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Talk of the toons

GoAnimate CEO Alvin Hung is revolutionising animation creation

Who doesn’t like cartoons? They are fun to watch and enjoyed by children and adults alike. However, up until recently, the problem was that no one thought it worth the trouble to use it as a medium to communicate complex ideas or products and services. That was how it looked to Alvin Hung, founder and CEO of the increasingly popular GoAnimate service, which allows people with no prior technical or creative background to easily and quickly create cartoon videos that are both fun to watch and informative.

In 2007, the then 33-year-old Columbia University graduate and Hong Kong native was on a career sabbatical with two technology start-ups – one successful, the other less so – already under his belt. The idea for GoAnimate came to him when, one day, he decided to create an animated video for his wife. He found, however, that even with his computer science degree and stint as a programmer at software giant Oracle, it was not an easy task. There were simply no tools that were readily available, easy to use and which didn’t involve a steep learning curve or high price tag.

“The opportunity was that most people don’t see anyone needing to make animations themselves,” Hung says. “It was perceived as a medium for entertainment and not something the everyday person or business would use to disseminate stories and ideas. Even today, I still think that making an animated video yourself and using it to explain your products and services is a novel idea to many businesses,” Hung says.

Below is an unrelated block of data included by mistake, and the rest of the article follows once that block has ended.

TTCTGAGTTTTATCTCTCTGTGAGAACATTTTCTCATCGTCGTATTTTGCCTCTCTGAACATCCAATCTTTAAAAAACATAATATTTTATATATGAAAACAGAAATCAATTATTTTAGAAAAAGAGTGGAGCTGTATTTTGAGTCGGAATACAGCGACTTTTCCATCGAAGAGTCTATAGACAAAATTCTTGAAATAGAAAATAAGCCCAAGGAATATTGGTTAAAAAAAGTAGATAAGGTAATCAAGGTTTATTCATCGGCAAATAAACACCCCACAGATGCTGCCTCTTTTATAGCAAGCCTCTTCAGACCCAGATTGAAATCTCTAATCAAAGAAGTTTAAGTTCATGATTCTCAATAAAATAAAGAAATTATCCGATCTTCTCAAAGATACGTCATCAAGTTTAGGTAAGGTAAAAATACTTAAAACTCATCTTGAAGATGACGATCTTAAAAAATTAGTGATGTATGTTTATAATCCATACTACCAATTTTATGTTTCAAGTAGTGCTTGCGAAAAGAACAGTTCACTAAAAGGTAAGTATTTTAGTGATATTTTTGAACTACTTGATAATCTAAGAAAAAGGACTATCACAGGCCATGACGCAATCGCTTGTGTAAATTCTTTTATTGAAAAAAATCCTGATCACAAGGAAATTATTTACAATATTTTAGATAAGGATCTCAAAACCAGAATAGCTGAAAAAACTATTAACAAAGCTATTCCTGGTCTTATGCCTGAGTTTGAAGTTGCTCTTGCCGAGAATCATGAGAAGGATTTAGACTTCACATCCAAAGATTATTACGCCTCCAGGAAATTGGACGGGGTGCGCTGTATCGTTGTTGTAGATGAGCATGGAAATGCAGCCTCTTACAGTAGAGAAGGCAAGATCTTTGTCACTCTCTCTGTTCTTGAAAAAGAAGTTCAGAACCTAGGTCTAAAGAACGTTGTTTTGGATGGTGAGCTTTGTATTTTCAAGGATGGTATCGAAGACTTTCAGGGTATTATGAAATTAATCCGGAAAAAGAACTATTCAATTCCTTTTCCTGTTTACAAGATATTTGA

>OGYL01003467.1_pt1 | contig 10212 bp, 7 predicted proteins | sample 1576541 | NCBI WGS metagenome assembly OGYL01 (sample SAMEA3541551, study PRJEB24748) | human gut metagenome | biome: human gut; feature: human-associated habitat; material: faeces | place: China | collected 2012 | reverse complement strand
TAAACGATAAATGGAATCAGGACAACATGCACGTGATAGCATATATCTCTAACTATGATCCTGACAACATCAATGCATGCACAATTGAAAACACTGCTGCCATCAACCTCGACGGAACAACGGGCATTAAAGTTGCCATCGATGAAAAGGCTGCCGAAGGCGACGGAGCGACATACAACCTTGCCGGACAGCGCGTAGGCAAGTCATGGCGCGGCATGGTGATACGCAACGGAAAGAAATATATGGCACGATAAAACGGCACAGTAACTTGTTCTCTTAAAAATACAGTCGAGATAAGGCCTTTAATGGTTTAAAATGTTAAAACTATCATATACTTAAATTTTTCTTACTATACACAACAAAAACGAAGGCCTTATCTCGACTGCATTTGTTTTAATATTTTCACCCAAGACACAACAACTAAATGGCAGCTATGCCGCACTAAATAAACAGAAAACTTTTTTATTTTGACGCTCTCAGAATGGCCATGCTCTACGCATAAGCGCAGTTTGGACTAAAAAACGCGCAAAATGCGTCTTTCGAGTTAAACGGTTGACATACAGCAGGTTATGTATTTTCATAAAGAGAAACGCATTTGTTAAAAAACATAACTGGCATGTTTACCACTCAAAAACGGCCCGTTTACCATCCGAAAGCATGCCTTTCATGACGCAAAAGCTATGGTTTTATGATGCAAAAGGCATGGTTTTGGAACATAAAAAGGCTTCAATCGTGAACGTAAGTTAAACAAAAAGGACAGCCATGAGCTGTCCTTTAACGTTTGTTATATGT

Armed with this idea, he launched GoAnimate with help from his family business – he’s a member of the Hung family which owns the listed Hop Hing Group in Hong Kong. The company has grown steadily since. “Now it’s become rather obvious and many people are doing it, and the reason for that is that animation is more flexible than live action. You can have things flying or zooming in and out much more cheaply. As a medium, it’s much more conductive to explaining things,” Hung says.

In 2012, GoAnimate marked 10 million videos created by its customers. It also has a modest user base of around 7.5 million, spread out evenly between individuals, business users and schools. Users are based mainly in English-speaking countries such as the US, Canada, the UK and Australia.

Hung’s product allows users, via a web browser, to navigate a user-friendly interface and to quickly create customised animated cartoon videos. First using pre-drawn sets and characters, users can set the scene for their story, then add moving animation and fill it with all manner of music and conversation, through recordings that are either pre-recorded, computer-voice-generated or from their own voice. The results are cartoons that are fun to make and watch.

The service has no advertising – it generates revenue when users upgrade from the free service they initially sign up for to a paid subscription. For individual users, this costs around US$60 a year, giving them the ability to create videos of unlimited length (free users are limited to only 30 seconds) and to download their creations in standard television definition. It also gives access to a host of extra characters and customisation bonuses.